Wednesday, October 23, 2013

Film Review: Hello Kitty (2011) Millo Simulov

By Olivia Maria Hărşan

It might be the fact that I have been totally immersed in my thesis on Béla Tarr that I have managed to pinpoint similar themes in Millo Simulov's short film Hello Kitty (24 mins) or it may be my current obsession with the spiritual writings of Mircea Eliade. Nevertheless this idea of portraying a sense of hyper-reality in film certainly comes to play in Hello Kitty. It portrays a group of five male friends who escape the city for a day at the beach. They opt to drive a car embellished in Hello Kitty stickers belonging to one of their sisters after another car they planned to take breaks down. On the way to the beach the characters encounter a number of strange experiences which are amplified by the invasiveness of the sun, either shining into the camera or obstructing the characters visage. The sun alongside a strange otherworldly sound (those familiar with Mihály Víg's sound work on Tarr's films will know what I mean) creates a sense of nausea resulting in a foreboding atmosphere. Props need to be addressed to sound designer Tudor Popescu in this case, as he really manages to mesh the sound with the image in a harmonious way.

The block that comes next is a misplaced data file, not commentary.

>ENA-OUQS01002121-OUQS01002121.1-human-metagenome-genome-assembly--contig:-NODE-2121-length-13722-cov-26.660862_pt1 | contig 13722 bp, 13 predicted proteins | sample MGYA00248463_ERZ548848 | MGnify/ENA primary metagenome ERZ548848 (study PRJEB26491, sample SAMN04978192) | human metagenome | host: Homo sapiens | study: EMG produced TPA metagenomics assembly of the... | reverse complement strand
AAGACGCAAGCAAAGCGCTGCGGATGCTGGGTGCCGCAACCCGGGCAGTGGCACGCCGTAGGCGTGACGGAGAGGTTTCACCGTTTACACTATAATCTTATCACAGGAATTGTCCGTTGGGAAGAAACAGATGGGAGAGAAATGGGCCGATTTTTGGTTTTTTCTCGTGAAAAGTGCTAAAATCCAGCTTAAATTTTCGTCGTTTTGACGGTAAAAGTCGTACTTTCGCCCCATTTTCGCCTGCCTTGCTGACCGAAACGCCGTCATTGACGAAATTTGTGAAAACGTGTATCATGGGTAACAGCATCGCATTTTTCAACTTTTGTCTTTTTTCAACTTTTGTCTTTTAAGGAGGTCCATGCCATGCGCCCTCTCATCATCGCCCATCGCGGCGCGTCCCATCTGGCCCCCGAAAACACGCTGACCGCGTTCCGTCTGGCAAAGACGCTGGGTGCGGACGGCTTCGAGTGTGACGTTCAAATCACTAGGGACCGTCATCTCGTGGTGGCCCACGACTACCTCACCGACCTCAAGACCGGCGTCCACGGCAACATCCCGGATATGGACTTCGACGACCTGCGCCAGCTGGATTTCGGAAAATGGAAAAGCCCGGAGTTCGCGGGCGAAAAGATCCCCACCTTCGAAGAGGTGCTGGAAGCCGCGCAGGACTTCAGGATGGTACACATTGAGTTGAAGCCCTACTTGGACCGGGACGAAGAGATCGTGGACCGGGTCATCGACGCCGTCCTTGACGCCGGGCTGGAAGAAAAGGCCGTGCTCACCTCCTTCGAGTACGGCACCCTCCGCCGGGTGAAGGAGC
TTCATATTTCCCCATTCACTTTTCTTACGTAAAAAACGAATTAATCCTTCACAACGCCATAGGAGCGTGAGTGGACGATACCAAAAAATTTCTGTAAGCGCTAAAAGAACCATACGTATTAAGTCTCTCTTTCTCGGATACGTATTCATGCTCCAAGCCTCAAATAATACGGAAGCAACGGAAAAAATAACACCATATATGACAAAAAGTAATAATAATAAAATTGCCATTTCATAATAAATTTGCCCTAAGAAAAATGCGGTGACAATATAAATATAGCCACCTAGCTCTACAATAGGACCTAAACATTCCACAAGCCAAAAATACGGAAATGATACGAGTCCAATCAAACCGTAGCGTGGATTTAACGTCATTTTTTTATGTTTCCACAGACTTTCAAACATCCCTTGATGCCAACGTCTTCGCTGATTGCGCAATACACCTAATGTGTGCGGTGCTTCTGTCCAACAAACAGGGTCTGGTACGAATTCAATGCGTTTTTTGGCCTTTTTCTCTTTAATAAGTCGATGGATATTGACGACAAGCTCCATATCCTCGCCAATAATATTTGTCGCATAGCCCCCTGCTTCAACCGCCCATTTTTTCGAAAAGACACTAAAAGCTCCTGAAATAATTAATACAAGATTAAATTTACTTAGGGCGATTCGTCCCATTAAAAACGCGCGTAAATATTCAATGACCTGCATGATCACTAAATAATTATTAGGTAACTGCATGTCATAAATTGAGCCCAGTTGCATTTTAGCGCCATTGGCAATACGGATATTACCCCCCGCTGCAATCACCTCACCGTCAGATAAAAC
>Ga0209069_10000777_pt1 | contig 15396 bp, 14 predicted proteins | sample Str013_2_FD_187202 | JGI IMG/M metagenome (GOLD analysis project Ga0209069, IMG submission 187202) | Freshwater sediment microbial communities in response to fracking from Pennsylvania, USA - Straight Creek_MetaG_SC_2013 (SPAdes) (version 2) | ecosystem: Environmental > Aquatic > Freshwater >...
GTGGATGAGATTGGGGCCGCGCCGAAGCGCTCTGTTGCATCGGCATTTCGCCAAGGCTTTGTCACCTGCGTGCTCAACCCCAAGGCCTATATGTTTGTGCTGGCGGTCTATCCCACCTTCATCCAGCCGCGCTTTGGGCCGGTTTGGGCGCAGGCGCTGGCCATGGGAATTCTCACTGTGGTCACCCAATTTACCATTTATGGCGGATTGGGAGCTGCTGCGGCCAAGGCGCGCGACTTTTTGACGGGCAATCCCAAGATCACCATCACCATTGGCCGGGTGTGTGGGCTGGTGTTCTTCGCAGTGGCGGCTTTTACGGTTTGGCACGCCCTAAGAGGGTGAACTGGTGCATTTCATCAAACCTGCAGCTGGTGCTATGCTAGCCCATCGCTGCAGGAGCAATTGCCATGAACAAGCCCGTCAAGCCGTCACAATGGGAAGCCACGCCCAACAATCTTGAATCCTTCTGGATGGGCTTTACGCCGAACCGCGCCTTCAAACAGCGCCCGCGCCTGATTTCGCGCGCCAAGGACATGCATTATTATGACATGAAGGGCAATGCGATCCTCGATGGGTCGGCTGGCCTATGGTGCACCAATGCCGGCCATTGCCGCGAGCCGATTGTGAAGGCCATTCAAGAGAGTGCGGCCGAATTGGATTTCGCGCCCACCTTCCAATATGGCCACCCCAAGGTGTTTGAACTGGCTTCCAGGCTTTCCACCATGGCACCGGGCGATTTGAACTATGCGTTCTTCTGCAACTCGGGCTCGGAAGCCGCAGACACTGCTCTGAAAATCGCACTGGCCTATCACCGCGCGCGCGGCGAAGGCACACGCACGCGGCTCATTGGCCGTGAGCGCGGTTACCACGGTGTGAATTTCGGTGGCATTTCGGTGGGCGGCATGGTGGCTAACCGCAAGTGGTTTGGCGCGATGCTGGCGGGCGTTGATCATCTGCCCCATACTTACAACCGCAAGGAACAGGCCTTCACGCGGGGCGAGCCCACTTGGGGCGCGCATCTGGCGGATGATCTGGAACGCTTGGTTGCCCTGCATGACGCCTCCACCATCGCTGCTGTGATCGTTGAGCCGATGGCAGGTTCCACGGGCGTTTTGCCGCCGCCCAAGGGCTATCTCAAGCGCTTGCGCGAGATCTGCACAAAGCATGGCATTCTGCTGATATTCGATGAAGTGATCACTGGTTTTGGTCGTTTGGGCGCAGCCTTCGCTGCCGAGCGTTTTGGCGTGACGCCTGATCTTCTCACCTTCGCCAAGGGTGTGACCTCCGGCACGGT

By the end of the film one of the characters disappears while swimming into the night, merging into the abyss. This cuts to a sequence of shots focusing on the belongings of the characters which are now infested with flies before moving to an image of the friends, only four of them remaining, glaring out towards the horizon between the pink sky and the sea, sobbing for their lost brother - a meloncholic violin tune (à la Víg) supporting their grief. Immediately I had problems with this final image - personally I would have cut it at the image of the flies to leave the audience with that morbid feeling that had been established to this point by concoction of the sun and sinister noise. However, on second consideration I understand the importance of including this final shot, because without it, the balance between reality and the unexplained would not have been level. Suffice to say I was quite taken with Mr. Simulov's short and I look forward to exploring more of his oeuvre.

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